Playing a string of shows as supports for UK rock band Placebo across the country and latest album All These Countless Nights being well-received in the UK, Deaf Havana guitarist Matthew Veck-Gilodi spoke with Grok on growing used to touring and the pros-and-cons social media has with distributing music.

What has the band been up since the release of the latest record?

We have been pretty busy. We released a record back in January, and we did a tour around the UK and Europe in February, and into March and April. Since then we have been doing festivals all over from June onwards, which has been awesome. It’s the first time we have had a busy summer. Now we have just finished that and on to Australia.

Does the band get used to a busy touring schedule?

You definitely do. I think it’s easier almost when you’re away for a solid amount of time. If you get three weeks away—three weeks to a month or whatever—when you’re on tour I always find that’s easier. The first week can be a bit misplacing but after that you get used to it. It’s easier when you’re away for a solid amount of time.

When you’re doing a summer like we have, where we’re busy every weekend and we get to go home, I just find that weird because you never get into the rhythm of it.

Do you guys love touring or spending time in the studio more?

I think we have a healthy bit of both. I don’t think we prefer one more than the other. The one thing I would say, the live cycle can be a bit up and down. When it works for everyone and everyone has had a great show then it is the most incredible thing in the world. Coming on stage with your best friends knowing that you had one of the best shows you have ever done is the best feeling I have ever had.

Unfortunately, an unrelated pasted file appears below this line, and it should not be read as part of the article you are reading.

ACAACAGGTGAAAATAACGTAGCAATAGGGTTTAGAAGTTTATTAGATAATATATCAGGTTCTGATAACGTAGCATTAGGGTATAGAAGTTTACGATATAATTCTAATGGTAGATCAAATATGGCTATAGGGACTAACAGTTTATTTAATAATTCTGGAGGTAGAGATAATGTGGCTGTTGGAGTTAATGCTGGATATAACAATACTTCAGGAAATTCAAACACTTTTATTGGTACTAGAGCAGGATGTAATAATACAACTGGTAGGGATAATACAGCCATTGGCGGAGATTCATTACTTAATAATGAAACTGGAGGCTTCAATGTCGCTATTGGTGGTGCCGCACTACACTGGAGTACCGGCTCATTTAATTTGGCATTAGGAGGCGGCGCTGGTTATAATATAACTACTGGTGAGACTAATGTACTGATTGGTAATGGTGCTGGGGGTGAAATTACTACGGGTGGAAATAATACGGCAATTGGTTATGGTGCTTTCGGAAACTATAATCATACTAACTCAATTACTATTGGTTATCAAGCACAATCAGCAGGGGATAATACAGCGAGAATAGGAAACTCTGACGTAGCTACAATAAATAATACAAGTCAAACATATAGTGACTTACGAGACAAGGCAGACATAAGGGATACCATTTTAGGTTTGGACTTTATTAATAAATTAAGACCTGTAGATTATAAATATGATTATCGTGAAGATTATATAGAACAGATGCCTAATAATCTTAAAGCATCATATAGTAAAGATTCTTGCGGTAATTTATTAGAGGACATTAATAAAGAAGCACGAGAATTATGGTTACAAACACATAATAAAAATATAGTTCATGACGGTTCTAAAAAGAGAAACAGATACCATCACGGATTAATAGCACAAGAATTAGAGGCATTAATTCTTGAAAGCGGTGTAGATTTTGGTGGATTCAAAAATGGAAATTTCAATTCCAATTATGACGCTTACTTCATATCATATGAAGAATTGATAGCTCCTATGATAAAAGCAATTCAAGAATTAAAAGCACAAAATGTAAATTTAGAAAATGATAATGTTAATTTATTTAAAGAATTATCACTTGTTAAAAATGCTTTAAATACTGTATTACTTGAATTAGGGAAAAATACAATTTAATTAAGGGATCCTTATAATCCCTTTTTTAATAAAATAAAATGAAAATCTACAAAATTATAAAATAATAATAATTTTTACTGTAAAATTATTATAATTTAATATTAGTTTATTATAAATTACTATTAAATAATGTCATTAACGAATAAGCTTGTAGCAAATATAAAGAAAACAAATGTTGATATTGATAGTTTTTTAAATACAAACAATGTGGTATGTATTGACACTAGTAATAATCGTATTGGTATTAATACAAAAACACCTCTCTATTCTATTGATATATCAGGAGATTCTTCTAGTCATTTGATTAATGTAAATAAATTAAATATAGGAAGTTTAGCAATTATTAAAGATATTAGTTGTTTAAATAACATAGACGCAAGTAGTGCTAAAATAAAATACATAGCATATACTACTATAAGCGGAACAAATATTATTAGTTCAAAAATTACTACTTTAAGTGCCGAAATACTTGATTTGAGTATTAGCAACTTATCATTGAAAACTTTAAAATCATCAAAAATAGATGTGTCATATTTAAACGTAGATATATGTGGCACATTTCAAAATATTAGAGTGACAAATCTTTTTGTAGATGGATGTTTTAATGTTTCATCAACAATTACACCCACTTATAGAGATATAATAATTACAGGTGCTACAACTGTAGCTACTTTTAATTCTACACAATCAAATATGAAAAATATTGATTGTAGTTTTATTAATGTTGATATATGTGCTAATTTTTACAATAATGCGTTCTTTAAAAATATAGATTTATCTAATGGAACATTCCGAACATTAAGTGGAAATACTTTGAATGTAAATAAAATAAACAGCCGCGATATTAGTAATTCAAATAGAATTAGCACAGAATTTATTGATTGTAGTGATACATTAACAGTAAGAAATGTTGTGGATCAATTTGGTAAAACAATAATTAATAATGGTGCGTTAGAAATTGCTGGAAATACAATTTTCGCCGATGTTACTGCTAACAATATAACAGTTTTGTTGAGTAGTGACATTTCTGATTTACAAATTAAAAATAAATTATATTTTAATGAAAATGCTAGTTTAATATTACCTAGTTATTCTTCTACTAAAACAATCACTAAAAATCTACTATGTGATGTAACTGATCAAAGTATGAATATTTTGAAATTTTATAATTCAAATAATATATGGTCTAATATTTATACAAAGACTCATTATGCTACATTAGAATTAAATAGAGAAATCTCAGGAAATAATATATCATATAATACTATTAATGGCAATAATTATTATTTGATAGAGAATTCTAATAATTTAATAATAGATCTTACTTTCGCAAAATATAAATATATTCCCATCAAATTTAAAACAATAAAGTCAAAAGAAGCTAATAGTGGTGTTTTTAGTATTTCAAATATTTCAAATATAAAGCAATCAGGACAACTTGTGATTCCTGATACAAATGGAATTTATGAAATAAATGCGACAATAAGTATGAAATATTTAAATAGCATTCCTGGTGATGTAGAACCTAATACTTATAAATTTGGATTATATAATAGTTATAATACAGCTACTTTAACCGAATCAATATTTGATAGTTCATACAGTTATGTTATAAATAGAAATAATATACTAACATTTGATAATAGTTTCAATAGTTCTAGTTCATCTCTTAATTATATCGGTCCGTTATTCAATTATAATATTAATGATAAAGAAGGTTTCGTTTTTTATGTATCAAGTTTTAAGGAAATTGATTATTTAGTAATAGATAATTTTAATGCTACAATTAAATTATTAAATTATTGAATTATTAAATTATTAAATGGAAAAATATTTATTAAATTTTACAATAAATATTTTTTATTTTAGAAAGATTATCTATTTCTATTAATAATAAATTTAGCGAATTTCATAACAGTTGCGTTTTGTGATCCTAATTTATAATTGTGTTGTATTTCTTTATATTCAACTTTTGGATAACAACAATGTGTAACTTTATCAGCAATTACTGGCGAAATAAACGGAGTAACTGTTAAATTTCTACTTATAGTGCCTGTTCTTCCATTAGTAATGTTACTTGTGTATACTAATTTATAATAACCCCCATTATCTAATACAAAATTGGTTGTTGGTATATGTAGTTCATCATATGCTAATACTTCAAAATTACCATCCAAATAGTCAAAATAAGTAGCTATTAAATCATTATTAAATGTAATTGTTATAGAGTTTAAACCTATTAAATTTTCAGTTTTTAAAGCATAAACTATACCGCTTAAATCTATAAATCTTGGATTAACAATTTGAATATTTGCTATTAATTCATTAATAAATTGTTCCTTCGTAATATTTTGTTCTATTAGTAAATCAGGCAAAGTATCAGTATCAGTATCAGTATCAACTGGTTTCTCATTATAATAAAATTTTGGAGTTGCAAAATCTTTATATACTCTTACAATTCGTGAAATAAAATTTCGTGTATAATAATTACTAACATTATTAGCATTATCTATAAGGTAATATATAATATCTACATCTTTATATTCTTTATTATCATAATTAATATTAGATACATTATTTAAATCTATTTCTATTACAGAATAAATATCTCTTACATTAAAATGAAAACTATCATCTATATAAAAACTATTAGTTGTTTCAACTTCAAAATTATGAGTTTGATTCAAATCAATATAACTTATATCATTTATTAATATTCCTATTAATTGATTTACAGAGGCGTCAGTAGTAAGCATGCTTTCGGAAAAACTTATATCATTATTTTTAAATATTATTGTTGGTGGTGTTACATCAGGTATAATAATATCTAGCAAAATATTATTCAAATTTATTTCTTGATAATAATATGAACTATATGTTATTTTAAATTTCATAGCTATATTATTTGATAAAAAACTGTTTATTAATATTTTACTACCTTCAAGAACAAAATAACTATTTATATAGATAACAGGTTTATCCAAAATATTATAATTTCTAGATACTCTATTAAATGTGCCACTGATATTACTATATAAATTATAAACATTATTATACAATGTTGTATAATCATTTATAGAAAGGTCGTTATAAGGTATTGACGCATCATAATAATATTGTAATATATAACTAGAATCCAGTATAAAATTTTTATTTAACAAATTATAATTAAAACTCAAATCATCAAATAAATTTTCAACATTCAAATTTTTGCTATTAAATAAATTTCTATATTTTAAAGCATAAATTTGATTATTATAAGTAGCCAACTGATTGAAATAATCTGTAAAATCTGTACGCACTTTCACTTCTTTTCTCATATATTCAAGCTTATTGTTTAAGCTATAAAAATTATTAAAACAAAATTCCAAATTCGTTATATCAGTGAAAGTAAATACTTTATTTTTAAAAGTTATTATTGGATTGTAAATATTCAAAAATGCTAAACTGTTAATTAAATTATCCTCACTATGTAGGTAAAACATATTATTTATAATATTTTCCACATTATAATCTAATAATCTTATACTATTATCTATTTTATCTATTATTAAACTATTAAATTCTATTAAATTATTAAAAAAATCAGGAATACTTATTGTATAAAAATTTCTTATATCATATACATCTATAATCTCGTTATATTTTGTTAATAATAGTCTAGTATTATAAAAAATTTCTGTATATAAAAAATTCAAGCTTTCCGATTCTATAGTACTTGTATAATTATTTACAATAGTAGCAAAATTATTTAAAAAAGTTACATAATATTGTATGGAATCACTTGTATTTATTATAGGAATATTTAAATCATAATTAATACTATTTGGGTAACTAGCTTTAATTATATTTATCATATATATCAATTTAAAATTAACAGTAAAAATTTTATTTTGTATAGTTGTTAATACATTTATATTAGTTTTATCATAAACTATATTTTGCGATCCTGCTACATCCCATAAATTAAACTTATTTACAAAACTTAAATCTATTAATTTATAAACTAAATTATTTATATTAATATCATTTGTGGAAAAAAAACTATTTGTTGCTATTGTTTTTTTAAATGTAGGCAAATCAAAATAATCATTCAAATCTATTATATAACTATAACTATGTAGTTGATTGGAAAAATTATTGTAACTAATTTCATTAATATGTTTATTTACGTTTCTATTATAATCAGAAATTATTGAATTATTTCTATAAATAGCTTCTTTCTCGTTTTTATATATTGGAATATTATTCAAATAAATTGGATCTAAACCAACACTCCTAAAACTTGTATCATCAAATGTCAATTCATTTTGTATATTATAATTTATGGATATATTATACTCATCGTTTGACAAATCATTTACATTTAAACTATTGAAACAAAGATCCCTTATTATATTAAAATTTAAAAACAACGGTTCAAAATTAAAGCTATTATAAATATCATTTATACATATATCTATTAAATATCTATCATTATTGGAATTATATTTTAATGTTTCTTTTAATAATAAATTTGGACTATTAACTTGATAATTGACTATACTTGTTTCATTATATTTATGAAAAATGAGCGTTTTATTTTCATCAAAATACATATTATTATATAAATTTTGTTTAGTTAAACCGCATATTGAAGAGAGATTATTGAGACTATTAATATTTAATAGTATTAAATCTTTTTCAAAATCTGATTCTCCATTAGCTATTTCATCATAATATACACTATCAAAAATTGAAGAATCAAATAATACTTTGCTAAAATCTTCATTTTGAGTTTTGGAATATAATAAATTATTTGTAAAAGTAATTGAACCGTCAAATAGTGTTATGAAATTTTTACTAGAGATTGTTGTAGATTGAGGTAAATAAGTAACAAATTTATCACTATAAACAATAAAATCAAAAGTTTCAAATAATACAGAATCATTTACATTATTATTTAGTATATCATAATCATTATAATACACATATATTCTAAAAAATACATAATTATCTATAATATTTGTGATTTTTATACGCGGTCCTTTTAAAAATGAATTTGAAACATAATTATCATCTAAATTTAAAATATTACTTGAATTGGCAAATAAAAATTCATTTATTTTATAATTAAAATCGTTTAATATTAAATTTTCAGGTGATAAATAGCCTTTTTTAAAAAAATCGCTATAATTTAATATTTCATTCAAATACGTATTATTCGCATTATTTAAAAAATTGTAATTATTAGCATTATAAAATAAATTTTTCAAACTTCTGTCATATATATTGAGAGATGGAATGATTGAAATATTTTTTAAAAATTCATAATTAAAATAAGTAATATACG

But then equally it is incredible to be in the studio creating something. For me I do prefer live shows a bit more, because in the studio you have second chances – that knowledge that everything you do can fuck everything up again. So you ride that line of adrenaline.

How have people taken to the latest record?

Really good, actually – we didn’t know what to expect because this is the first record we released in a long time. We didn’t know whether people had forgotten about us and stopped really caring at all. It’s actually been received over in the UK as our best record. We believe it to be our best, it’s a product of all the struggle we had the past few years – it means a lot to us.

But to have it resonate with a lot of people is a lot to take in, we weren’t expecting that at all.

This record took a considerable amount of time to make, was that something that hung on the minds of the band when recording?

We definitely did have that worry; we took a long time because we had money struggles behind the scenes. The financing to actually getting a record done, we didn’t have and so it took us a long time to get to that point where we could write a record.

Then we did that, recorded it, management and everyone said it would be best to push the release back. So we sat on the record for about six months and were getting incredibly anxious thinking about whether people would have forgotten about us not cared when we came back.

Looking from the struggles the band has gotten through and up until now with supporting Placebo on their tour – do you feel the band has overcome a massive hurdle?

It’s a lot easier than it has been at the moment. It is pretty nice to be able to come to Australia to support one of our favourite bands, and to be able to play a couple of our own headline shows as well is just mad. I really can’t complain.

Does a kind of journey like that affect the band?